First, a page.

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Amanda explaining her tick research to Bill and removing a tick from a Swainson’s Thrush (photos (c) Jan Runyan)

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Wetting the underside of the wing to make the vein more visible and piercing the vein (photos (c) Jan Runyan)

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Taking blood and then applying an anticoagulant (photos (c) Jan Runyan)

Each and every morning the bird banding research continued.

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photos (c) Jan Runyan

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photos (c) Jan Runyan

More and more birds were caught, removed from the mist nets, and taken to the ‘gurus’ in the banding shed.

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Bay-breasted Warbler (left) and Blackburnian Warbler (photos (c) Jan Runyan)

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Female (left) and male Black-throated Blue Warblers (photos (c) Jan Runyan)

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Ovenbird (left) and American Redstart (photos (c) Jan Runyan)

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Philadelphia Vireo (left) and Red-eyed Vireo (photos (c) Jan Runyan)

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Left – The reddish iris indicates this Red-eyed Vireo is an adult;  right – the brown iris indicates this Red-eyed Vireo was born this year. (photos (c) Jan Runyan)

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From left – Savanah Sparrow, Swamp Sparrow and Lincoln’s Sparrow (photos (c) Jan Runyan)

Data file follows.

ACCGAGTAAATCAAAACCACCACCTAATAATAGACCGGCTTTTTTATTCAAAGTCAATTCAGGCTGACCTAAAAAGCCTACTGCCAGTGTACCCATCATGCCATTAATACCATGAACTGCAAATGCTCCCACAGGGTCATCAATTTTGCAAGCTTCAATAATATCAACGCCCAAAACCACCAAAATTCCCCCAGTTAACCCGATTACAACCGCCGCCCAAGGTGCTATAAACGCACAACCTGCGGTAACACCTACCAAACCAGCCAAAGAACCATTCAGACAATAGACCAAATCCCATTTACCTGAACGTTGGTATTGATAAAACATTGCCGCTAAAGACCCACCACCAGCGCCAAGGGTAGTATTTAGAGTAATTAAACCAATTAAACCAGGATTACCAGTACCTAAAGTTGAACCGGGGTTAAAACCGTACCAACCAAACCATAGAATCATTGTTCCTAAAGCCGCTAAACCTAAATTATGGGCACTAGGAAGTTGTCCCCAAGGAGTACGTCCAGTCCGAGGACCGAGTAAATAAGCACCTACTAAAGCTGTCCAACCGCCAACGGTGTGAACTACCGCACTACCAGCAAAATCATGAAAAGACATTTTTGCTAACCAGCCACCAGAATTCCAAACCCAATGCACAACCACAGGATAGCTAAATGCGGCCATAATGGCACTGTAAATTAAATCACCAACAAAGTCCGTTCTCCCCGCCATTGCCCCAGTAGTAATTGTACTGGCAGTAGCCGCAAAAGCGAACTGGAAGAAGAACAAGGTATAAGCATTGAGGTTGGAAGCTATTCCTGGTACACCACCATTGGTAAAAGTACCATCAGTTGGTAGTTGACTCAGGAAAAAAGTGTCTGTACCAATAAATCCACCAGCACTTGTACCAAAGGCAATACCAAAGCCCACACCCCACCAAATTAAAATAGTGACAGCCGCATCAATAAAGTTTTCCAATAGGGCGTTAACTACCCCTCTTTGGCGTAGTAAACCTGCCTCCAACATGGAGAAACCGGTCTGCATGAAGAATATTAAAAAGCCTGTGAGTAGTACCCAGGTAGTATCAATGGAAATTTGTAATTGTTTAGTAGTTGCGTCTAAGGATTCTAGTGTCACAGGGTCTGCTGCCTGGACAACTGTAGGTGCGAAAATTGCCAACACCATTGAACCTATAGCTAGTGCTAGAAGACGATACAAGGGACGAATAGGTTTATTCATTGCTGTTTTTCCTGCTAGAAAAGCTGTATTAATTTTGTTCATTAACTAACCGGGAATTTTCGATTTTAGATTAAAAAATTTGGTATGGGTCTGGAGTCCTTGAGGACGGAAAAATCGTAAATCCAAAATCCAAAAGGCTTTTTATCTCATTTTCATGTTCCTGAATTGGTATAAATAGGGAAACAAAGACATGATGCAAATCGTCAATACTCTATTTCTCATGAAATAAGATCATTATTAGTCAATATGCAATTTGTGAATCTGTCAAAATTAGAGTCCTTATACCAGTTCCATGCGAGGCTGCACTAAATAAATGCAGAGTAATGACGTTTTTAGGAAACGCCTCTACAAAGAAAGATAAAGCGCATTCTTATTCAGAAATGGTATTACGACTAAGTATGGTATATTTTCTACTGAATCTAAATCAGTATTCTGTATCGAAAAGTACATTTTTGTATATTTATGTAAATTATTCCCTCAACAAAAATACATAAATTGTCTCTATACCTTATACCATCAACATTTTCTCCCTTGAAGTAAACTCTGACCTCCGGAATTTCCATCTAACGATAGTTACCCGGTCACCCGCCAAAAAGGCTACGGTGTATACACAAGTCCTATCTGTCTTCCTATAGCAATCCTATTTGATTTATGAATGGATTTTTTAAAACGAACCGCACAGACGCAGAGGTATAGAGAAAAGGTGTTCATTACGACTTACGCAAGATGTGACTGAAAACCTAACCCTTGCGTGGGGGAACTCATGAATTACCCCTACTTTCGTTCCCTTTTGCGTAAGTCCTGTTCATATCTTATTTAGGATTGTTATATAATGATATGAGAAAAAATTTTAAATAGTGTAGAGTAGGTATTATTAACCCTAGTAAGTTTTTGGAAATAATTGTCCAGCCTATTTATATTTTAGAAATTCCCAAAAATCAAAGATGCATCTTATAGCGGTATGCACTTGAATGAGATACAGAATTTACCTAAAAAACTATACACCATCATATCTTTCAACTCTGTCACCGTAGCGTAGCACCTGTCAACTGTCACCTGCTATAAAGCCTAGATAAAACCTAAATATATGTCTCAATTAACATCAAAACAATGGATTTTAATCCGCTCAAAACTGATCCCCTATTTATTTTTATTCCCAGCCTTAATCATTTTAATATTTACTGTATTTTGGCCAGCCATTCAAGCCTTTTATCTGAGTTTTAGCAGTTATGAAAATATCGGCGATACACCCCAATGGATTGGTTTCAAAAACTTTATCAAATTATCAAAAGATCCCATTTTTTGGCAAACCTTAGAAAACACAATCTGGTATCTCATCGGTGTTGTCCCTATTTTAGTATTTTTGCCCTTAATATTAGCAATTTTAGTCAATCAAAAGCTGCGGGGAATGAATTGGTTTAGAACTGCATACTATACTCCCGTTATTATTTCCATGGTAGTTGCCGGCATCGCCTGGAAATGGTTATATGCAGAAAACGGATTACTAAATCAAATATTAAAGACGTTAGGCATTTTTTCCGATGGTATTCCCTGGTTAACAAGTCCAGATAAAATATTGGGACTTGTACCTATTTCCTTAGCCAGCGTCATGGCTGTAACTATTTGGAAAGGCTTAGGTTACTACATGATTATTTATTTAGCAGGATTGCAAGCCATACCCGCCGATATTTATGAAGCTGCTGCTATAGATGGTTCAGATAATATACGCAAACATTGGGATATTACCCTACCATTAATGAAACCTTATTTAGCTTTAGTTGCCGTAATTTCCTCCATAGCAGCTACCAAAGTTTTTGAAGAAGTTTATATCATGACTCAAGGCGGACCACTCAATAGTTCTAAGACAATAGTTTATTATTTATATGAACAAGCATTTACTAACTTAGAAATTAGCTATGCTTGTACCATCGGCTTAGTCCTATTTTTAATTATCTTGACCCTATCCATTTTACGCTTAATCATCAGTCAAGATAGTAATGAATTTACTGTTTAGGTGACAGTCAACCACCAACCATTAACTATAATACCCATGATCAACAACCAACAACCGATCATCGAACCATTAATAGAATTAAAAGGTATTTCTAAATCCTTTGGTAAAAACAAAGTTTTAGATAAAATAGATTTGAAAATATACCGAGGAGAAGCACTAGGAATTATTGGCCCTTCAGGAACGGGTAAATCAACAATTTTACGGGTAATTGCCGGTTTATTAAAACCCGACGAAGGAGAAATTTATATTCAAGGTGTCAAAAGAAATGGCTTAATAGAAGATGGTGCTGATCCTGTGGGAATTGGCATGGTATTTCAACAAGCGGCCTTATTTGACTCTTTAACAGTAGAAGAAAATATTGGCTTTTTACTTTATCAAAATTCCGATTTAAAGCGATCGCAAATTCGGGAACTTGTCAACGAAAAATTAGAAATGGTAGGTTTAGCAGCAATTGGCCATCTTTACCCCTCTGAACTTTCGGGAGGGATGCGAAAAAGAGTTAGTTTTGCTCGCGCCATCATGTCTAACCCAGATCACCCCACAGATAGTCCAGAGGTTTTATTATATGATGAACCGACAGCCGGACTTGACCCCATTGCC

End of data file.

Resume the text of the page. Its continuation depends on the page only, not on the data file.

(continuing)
One day after banding was done, Jan and I decided to check the out-and-back Old Growth Forest Trail to see if we could make it into a loop trail.  Anytime we are on this short trail we are mesmerized by the variety of habitats and the beauty, especially of the mosses and the mature oaks at the end of the trail.  The magic of the Morning Star (the planet Venus) early that morning had seemed to be a good omen of how wonderful the day would be.

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Left – Venus, the Morning Star;  right – Jan beginning our hike on the little known Old Growth Forest Trail (left photo (c) Jan Runyan, right photo (c) Bill Beatty)

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Left – the verdant Old Growth Forest Trail;  right – Jan looking closely at a Red Spruce nursery (left photo (c) Jan Runyan and right photo (c) Bill Beatty)

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Bill found this Hen-of-the-woods fungus and took it back to the campground where our good friends and campground neighbors turned it into a delicious meal (which they shared with us). (left photo (c) Jan Runyan,  right photo (c) Bill Beatty)

We never did find a way to turn the out-and-back trail into a loop trail, but we had a great time trying.

One day we caught a bird with a bewildering difference.  A male Black-throated Blue Warbler had a red plastic band on his leg.  Researchers often use various colored plastic bands during research like nesting site studies so they can spot specific individual birds by sight.  But we were baffled because this bird did not also have a numbered metal band which would identify the bander and location.  That day’s AFMO bander put one of his numbered metal bands on the bird and made note of this anomaly in his records.